According to a recent study published in the journal IEEE Pervasive Computing, if you think your stressful commute may be hindering your productivity, you are probably right. It's also feasible that your fitness tracker could prove this.
Researchers examined tracker data gathered over a one-year period from roughly 300 individuals. They compared variables like heart rate and activity levels to subsequent job performance while concentrating on their commute time as well as the 30-minute blocks before and after commutes. Those who demonstrated the most stress before, during, and after commuting tended to have significantly lower work performance compared to those with lower levels. They noted that this is consistent with earlier research on commuting, which suggests that stress and frustration from that time period can lead to poor organizational skills, a less efficient workforce, and counterproductive behaviors. Another finding is that maintaining a consistent routine with arrival and departure to work tended to lower stress levels and subsequently boost work performance.
The most recent study is not the first to indicate that fitness trackers may be useful for purposes other than fitness, especially in light of their increased functionality since their initial iterations. In addition to calories and steps, trackers of today can also record information on sleep, body composition, and heart rate variability.According to Scripps Research Translational Institute researcher Jennifer Radin, PhD, monitoring heart rate over time may be particularly beneficial for maintaining good health. For instance, if your resting heart rate changes significantly, it's frequently in response to bodily inflammation, which may be an early symptom of an illness like the flu.
"In turn, [these changes] may affect sleep quality, which would also show up on a tracker," she says. "This can be used by individuals to detect infection, but it may also be useful for public health efforts in the future to see illness trends if data with identifying information taken out is made available."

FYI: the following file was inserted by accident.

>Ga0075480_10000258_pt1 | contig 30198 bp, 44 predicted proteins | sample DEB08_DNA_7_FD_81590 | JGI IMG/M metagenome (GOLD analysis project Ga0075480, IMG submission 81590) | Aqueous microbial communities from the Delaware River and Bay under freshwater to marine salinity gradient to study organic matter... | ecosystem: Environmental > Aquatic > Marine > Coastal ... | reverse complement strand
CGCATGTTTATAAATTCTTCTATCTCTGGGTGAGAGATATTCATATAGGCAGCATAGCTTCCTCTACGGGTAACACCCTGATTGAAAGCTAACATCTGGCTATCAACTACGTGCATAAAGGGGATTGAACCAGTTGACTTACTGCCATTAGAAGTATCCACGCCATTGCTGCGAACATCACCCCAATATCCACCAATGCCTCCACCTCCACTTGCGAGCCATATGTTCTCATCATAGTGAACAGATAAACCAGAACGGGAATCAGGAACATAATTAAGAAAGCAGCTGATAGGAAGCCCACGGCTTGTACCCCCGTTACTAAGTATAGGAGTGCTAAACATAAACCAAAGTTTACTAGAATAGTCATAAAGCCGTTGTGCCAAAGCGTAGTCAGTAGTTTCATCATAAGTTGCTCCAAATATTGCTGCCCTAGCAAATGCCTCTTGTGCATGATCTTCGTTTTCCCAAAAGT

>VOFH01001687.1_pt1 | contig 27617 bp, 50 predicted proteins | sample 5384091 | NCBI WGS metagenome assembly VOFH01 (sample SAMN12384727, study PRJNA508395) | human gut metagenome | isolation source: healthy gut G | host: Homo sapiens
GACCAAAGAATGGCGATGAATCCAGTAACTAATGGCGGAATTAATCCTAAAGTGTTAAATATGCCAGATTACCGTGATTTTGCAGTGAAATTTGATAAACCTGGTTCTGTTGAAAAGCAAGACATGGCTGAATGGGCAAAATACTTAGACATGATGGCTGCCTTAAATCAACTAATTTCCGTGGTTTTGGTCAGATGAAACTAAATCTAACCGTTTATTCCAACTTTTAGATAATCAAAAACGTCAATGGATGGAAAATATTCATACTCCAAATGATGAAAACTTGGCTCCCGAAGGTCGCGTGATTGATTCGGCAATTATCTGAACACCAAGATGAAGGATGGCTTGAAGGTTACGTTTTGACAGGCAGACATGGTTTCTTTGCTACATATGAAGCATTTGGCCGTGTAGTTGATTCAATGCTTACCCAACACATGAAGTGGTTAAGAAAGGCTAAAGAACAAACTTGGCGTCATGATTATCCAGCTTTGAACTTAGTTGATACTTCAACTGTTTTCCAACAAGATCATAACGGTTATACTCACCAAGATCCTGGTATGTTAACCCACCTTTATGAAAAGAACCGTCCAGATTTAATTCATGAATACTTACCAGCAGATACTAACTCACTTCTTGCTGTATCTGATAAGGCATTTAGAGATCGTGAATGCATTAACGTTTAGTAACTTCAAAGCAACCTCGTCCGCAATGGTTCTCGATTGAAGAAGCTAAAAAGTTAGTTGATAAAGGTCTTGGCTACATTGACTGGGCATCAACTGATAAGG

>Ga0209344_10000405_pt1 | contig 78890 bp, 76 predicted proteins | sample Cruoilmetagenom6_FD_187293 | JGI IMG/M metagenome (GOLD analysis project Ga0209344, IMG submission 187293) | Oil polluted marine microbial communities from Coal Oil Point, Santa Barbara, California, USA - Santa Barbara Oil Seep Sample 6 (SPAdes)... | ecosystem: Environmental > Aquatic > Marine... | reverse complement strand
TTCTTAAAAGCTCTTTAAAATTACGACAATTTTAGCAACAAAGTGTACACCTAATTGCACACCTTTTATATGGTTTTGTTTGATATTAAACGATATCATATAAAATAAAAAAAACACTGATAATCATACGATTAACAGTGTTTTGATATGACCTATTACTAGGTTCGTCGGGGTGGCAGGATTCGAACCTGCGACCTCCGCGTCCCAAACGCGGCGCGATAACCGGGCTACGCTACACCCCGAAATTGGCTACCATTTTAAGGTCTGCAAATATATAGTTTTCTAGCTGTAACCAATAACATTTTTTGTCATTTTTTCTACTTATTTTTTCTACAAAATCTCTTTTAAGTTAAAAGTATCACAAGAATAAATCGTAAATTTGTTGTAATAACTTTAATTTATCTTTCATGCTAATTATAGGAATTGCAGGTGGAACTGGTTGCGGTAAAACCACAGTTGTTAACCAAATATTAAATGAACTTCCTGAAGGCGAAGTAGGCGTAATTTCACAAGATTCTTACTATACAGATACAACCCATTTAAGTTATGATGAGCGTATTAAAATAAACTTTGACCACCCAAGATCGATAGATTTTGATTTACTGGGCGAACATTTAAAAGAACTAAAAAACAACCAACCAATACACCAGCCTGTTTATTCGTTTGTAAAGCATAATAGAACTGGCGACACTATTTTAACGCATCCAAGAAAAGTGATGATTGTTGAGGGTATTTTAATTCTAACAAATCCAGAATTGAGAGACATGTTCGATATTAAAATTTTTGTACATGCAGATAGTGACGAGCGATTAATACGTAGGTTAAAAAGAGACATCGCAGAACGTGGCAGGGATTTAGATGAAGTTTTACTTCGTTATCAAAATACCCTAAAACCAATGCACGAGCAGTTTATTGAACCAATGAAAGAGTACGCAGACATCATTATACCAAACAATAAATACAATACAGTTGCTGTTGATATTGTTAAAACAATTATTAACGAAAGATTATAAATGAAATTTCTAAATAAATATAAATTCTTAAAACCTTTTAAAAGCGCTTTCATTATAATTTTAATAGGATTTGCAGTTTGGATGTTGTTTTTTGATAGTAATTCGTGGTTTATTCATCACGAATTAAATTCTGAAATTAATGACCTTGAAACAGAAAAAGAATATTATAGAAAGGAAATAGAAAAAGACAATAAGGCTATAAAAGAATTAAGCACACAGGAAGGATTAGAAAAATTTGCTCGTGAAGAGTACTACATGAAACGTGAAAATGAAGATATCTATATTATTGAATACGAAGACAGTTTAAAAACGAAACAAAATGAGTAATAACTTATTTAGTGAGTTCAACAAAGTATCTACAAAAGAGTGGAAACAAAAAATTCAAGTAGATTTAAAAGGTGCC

In a research she co-authored that was published in The Lancet, it was suggested that data that had been gathered in batches could be helpful for strengthening healthcare resources in particular locations in order to stop the spread of the flu during outbreaks.
A fitness tracker will probably be helpful whether you're trying to increase work performance, improve sleep, or fight off the first signs of the flu. According to a study published in PLOS Medicine, even a simple tracker like a pedometer may be helpful because it frequently promotes exercise. Researchers analyzed data from 1,300 clinical trial participants who were divided into two groups. For three months, half of them kept track of their steps, while the other half did not. Ages of the participants ranged from 45 to 75, and most were overweight or obese but otherwise in good condition.
Those who used pedometers had at least 30 minutes more per week of moderate-intensity activity than the non-tracking group at a follow-up 4 years later. As a result, compared to the non-tracking control group, they had a 66% lower risk of suffering a heart attack or stroke.
"The main takeaway here is that it doesn’t take much to improve your health markers," says lead researcher Tess Harris, MD, a professor in the Population Health Research Institute at St. George’s University of London. "Fitness trackers or even simple pedometers can help motivate you by giving you realistic feedback on what you are doing through regular monitoring.”
She continues by saying that using data tends to help you form enduring habits that can result in significant behavior change, regardless of your purpose. That can be especially true if you have seen benefits from changing to better habits like coming and departing from work at the same time on a regular schedule, increasing steps throughout the day, or simply noticing your heart rate variability as you go about your day.
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